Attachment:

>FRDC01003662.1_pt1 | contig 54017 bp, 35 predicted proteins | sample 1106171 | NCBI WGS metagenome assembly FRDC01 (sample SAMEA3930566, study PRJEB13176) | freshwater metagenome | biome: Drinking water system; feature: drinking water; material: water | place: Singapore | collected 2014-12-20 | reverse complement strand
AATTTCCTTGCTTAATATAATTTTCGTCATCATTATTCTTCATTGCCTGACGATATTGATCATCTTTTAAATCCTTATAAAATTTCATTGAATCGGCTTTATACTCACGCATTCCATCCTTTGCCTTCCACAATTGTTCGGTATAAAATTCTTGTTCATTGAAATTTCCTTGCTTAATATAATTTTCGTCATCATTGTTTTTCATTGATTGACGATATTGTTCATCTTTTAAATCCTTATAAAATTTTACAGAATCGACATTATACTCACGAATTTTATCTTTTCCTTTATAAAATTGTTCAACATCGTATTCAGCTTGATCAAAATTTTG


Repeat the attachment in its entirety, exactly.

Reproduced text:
>FRDC01003662.1_pt1 | contig 54017 bp, 35 predicted proteins | sample 1106171 | NCBI WGS metagenome assembly FRDC01 (sample SAMEA3930566, study PRJEB13176) | freshwater metagenome | biome: Drinking water system; feature: drinking water; material: water | place: Singapore | collected 2014-12-20 | reverse complement strand
AATTTCCTTGCTTAATATAATTTTCGTCATCATTATTCTTCATTGCCTGACGATATTGATCATCTTTTAAATCCTTATAAAATTTCATTGAATCGGCTTTATACTCACGCATTCCATCCTTTGCCTTCCACAATTGTTCGGTATAAAATTCTTGTTCATTGAAATTTCCTTGCTTAATATAATTTTCGTCATCATTGTTTTTCATTGATTGACGATATTGTTCATCTTTTAAATCCTTATAAAATTTTACAGAATCGACATTATACTCACGAATTTTATCTTTTCCTTTATAAAATTGTTCAACATCGTATTCAGCTTGATCAAAATTTTG